Another thought-provoking anecdote from Tony de Mello, S.J.
Noticing that his father was growing old, the son of a burglar said, “Father, teach me your trade so that when you retire I may carry on the family tradition.”
The father did not reply but that night he took the boy along with him to break into a house. Once inside, he opened a closet and asked his son to find out what was inside. No sooner had the lad stepped in than the father slammed the door shut and bolted it, making such a noise in the process that the whole house was awakened. Then he himself slipped away quietly.
Inside the closet the boy was terrified, angry, and puzzled as to how he was going to make his escape. Then an idea came to him. He began to make a noise like a cat; whereupon a servant lit a candle and opened the closet to let the cat out. The boy jumped out as soon as the closet door opened and everyone gave chase. Observing a well beside the road, he threw a large stone into it and hid in the shadows; then he stole away while his pursuers peered into the depths, hoping to see the burglar drown.
Back home again, the boy forgot his anger in his eagerness to tell his story. But his father said, “Why tell me the tale? You are here. That is enough. You have learned the trade.”
No, not me. As an Irishman I will always suffer suppression…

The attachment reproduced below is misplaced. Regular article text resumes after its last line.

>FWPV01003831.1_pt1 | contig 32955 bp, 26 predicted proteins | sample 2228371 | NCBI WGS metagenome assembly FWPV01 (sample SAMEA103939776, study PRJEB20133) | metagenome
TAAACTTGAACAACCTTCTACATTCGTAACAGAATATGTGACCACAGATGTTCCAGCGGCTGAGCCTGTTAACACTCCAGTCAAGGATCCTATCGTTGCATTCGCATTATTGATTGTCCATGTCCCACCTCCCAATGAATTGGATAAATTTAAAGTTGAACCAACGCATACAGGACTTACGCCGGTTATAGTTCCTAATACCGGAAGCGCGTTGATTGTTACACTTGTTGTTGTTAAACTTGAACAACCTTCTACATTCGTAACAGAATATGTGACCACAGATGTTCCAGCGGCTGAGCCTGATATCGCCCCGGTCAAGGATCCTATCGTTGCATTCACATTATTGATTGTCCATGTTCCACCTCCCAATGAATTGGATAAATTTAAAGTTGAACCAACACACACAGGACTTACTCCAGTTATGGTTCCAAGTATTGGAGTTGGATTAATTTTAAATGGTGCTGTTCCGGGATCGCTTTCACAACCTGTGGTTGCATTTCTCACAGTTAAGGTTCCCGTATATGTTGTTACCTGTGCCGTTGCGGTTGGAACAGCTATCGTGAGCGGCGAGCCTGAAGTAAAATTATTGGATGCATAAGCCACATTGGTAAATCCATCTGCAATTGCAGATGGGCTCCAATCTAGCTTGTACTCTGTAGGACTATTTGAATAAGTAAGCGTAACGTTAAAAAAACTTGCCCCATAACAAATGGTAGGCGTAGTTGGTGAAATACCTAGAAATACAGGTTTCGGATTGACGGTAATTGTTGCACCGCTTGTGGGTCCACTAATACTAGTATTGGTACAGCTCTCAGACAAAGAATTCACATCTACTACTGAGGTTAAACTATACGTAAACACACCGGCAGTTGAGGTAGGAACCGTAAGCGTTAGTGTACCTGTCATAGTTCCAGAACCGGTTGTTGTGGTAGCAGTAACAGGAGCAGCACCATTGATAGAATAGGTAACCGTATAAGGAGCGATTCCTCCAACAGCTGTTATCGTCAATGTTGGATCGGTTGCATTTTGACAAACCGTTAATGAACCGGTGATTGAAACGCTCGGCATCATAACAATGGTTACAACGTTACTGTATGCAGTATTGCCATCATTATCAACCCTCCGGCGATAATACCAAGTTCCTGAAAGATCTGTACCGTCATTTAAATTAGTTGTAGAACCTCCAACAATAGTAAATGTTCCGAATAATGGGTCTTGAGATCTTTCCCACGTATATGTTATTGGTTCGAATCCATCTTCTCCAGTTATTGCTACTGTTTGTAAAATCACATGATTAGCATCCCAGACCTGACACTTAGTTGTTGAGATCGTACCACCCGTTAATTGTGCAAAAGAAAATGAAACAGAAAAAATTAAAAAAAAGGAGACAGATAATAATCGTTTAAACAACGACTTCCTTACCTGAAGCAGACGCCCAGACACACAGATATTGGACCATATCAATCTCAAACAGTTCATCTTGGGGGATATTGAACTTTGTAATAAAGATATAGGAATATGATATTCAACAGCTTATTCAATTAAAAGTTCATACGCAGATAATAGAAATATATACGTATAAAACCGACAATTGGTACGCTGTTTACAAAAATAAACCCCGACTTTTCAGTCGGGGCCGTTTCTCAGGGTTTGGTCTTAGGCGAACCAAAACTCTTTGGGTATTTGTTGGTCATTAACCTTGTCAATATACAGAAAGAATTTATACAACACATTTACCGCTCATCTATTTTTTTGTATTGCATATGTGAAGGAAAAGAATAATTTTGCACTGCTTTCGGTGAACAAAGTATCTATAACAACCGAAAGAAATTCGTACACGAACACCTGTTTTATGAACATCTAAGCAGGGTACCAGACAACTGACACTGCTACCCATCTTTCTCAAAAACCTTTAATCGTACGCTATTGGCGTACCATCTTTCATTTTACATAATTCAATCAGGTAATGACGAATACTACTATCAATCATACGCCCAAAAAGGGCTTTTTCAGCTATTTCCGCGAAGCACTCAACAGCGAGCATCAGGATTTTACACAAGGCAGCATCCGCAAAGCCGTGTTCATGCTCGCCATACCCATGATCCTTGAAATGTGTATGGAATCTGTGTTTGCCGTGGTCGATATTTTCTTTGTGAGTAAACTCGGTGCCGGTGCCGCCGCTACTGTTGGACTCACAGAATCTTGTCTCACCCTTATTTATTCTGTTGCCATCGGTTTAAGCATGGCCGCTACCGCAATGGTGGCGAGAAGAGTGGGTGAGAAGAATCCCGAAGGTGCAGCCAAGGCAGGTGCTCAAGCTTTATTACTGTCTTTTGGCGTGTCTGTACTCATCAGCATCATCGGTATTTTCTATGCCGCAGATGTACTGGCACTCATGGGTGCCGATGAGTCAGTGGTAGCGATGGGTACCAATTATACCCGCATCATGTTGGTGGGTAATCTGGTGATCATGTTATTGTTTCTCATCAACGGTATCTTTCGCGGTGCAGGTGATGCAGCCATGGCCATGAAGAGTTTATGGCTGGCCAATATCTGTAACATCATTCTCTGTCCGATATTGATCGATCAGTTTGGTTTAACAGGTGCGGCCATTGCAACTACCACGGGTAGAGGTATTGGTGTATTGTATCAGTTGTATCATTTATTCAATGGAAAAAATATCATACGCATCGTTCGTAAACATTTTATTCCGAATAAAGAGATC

I am talking about the “Restoration” of the Society of Jesus on this day 200 years ago.
As you may know, Pope Clement XIV suppressed the Jesuits throughout the world in 1773. Forty years later, Pope Pius VII restored the Order.
In many ways, after the Restoration the Jesuits remained timid and even fearful. It was only in the latter half of the 20th Century that the Jesuits got emboldened again and helped advance the reforms of Vatican II.
From Suppression to Restoration to a Jesuit pope — will wonders ever cease?
Another moving video from Nikolaas Sintobin’s Seeing More website. This is from Singapore.
Our own Denise recently went on pilgrimage to Turkey. Apart from Ephesus and other Christian sites, she visited the burial site of the Sufi mystic, Rumi, and toured the adjoining museum. She discovered, among other things, that Rumi is known as Mevlana (Our Master) in Turkey and that he had 7 Pieces of Advice to offer. She brought these back to me on an English card:
1. In generosity and helping others — be like a river
2. In compassion and grace — be like [the] sun
3. In concealing others’ faults — be like [the] night
4. In anger and fury — be like [the] dead
5. In modesty and and humility – be like [the] earth
6. In tolerance – be like a sea
7. “Either exist as you are or be as you look”
This final one was somewhat puzzling for both Denise and me. I went looking for different translations and came up with: “Either you appear as you are, or be as you appear.” Apparently, this means to be true to your authentic self.
I was certain that I must have used this before, but the search feature tells me there is no entry for Rachmaninoff. So, today, let’s treat ourselves to the most famous theme from his Piano Concerto #2.
I normally don’t like the lush and swelling sounds of the Romantics as much as earlier composers, but this is a piece that I really can appreciate.